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The Red Blood Cell As A Source For Oxidative Stress In Vivo | 12432
ISSN: 2161-0460

Journal of Alzheimers Disease & Parkinsonism
Open Access

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The red blood cell as a source for oxidative stress in vivo

International Conference on Psychology, Autism and Alzheimers Disease

Joseph M. Rifkind

Keynote: J Alzheimers Dis Parkinsonism

DOI: 10.4172/2161-0460.S1.001

Abstract
The primary purpose of the Red Blood Cell (RBC) is to transport Oxygen from the lungs to the tissues. However, hemoglobin also undergoes a continuous slow autoxidation reaction whereby the Fe(II) heme is oxidized to Fe(III) heme and the bound oxygen is reduced to superoxide, which initiates an oxidative cascade reaction involving the production of various reactive oxygen species (ROS). This process is dramatically enhanced for partially oxygenated hemoglobin present in the microcirculation where oxygen is being transferred to the tissues. Although this reaction involves only a small fraction of the hemoglobin, considering the large pool of RBCs, it is a source of ROS that cannot be neglected. The actual transfer of ROS from the RBC to lung capillary venules under hypoxic conditions and the resultant inflammatory response has been demonstrated by rat and mice studies. In order to evaluate potential pathophysiological affects of RBC oxidative stress we have developed a method to evaluate the extent of RBC oxidative stress. During the autoxidation reaction, a fraction of the nonneutralized ROS attacks the heme producing fluorescent heme degradation products. These products are found in all blood samples and reflect an integrated measure of RBC oxidative stress. We have shown that certain diseases like sickle cell disease are associated with an increase in RBC oxidative stress. These studies indicate that oxidative stress originating from the RBC contributes to the pathology associated with certain diseases.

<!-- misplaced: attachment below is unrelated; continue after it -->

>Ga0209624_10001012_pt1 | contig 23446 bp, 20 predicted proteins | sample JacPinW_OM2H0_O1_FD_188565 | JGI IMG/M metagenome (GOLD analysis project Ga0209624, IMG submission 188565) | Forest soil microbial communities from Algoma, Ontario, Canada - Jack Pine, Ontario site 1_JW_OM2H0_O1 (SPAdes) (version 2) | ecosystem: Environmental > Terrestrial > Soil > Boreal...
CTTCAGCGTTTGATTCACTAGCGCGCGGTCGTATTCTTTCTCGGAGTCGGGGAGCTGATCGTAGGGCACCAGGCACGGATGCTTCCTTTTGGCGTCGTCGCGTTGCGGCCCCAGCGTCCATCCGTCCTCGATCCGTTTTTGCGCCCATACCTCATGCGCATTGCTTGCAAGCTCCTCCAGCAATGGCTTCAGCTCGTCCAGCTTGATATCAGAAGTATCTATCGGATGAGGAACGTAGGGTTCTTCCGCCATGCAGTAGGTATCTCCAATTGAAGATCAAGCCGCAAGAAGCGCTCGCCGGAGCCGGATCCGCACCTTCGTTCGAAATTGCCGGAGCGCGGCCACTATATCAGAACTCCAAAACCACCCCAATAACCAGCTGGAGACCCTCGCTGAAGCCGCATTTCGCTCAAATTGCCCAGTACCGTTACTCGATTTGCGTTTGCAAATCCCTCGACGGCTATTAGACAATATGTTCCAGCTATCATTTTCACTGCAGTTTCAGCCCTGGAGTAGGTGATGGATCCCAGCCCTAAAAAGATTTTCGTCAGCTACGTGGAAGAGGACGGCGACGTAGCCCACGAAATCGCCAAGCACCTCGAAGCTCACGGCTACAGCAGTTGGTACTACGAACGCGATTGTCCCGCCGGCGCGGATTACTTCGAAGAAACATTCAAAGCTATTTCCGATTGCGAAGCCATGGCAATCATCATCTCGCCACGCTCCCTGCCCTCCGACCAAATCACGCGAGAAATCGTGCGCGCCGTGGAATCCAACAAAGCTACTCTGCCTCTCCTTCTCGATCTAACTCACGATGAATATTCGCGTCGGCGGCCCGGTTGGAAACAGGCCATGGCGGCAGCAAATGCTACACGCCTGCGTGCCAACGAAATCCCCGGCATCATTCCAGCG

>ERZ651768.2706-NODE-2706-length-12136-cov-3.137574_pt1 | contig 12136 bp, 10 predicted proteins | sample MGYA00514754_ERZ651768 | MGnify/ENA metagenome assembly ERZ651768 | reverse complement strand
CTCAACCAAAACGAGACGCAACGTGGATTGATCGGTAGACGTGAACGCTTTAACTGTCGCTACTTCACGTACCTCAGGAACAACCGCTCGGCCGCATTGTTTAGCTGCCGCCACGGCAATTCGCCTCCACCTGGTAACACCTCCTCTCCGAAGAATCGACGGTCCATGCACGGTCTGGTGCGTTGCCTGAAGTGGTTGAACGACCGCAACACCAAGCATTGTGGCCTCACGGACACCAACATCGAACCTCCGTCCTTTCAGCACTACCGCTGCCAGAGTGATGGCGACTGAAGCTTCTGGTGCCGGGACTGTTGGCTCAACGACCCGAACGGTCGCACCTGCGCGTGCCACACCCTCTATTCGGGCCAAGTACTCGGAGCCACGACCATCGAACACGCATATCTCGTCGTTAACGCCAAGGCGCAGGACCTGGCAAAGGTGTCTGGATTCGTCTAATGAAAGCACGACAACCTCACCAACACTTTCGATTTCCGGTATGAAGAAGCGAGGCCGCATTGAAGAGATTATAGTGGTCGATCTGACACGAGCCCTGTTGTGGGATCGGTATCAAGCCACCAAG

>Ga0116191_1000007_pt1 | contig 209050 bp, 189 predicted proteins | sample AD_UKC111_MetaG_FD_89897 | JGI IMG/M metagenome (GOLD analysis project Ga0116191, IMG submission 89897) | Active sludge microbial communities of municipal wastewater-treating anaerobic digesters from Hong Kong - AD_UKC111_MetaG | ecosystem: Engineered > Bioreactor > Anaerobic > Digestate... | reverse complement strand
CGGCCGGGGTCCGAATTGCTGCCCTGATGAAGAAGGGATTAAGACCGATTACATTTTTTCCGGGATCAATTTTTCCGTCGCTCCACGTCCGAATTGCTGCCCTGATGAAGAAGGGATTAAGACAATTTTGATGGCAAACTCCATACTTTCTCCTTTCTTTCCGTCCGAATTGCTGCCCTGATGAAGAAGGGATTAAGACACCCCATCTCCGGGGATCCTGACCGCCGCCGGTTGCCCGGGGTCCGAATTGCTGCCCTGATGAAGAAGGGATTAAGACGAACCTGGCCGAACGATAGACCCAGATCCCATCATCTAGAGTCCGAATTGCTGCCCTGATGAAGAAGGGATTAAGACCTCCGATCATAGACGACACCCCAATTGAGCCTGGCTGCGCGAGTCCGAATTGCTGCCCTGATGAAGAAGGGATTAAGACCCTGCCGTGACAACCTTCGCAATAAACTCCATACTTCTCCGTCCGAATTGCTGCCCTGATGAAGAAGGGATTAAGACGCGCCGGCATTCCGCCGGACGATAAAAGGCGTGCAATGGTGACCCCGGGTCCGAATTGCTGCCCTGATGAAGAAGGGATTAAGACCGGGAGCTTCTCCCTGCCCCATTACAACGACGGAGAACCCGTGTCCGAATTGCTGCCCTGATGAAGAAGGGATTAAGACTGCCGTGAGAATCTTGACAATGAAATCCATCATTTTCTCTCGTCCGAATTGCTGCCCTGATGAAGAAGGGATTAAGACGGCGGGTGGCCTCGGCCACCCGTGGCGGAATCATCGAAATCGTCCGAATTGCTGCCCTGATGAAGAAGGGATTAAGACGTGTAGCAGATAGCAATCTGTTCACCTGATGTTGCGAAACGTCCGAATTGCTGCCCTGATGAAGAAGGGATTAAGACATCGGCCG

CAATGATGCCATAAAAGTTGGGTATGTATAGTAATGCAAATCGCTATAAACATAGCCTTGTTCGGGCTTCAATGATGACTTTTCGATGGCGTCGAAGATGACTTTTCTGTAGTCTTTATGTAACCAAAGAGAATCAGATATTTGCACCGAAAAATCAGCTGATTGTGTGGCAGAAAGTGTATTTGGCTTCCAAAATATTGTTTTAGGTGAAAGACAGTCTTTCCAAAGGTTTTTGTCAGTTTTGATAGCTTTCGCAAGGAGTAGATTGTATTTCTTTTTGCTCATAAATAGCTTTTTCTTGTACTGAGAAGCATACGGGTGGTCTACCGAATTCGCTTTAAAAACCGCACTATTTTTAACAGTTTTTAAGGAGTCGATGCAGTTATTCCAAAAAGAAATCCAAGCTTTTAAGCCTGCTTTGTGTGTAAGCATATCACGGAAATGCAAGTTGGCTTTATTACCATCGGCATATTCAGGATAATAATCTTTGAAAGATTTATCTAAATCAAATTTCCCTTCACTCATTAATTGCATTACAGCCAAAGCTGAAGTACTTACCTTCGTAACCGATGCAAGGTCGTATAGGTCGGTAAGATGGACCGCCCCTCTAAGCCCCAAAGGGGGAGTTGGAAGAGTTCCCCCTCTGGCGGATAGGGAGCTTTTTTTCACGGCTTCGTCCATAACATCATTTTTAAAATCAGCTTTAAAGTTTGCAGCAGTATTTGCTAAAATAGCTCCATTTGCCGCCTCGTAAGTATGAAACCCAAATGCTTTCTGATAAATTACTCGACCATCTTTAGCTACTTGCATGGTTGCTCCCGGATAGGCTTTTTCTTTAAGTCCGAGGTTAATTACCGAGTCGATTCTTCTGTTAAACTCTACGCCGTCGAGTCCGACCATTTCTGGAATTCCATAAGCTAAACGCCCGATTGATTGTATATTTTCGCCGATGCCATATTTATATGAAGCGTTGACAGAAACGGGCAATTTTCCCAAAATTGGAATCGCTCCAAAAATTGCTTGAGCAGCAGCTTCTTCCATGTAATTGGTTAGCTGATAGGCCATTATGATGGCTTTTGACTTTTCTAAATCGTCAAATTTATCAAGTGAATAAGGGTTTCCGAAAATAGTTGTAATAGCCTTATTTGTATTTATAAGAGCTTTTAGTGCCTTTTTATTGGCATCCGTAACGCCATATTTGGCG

Biography
Joseph M. Rifkind completed his Ph.D. in physical chemistry from Columbia University in 1966. He has been at the National Institutes of Health since 1968. Since 1985 he was the Chief of the Molecular Dynamics Section at the National Institute on Aging. He has published over 130 papers in peer reviewed journals and over 20 book chapters. His research has been directed at the physiological role of oxidative stress and nitric oxide metabolism primarily involving the red blood cell with 8 papers dealing with amyloids and Alzheimer?s disease. Joseph M. Rifkind National Institute on Aging, USA [email protected]
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